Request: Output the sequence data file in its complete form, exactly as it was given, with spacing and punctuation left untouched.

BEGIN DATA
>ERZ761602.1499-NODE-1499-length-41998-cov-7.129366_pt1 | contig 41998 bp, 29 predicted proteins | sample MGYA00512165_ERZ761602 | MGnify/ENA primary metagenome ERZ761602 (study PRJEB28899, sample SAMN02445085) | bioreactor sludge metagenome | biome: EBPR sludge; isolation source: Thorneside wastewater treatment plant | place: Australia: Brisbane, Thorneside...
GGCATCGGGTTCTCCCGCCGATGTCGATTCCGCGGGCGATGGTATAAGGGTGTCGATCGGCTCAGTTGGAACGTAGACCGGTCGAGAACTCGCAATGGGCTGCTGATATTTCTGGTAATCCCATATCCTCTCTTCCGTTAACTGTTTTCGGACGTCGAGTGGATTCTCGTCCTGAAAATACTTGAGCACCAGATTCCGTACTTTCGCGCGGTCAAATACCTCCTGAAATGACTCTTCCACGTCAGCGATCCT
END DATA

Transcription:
>ERZ761602.1499-NODE-1499-length-41998-cov-7.129366_pt1 | contig 41998 bp, 29 predicted proteins | sample MGYA00512165_ERZ761602 | MGnify/ENA primary metagenome ERZ761602 (study PRJEB28899, sample SAMN02445085) | bioreactor sludge metagenome | biome: EBPR sludge; isolation source: Thorneside wastewater treatment plant | place: Australia: Brisbane, Thorneside...
GGCATCGGGTTCTCCCGCCGATGTCGATTCCGCGGGCGATGGTATAAGGGTGTCGATCGGCTCAGTTGGAACGTAGACCGGTCGAGAACTCGCAATGGGCTGCTGATATTTCTGGTAATCCCATATCCTCTCTTCCGTTAACTGTTTTCGGACGTCGAGTGGATTCTCGTCCTGAAAATACTTGAGCACCAGATTCCGTACTTTCGCGCGGTCAAATACCTCCTGAAATGACTCTTCCACGTCAGCGATCCT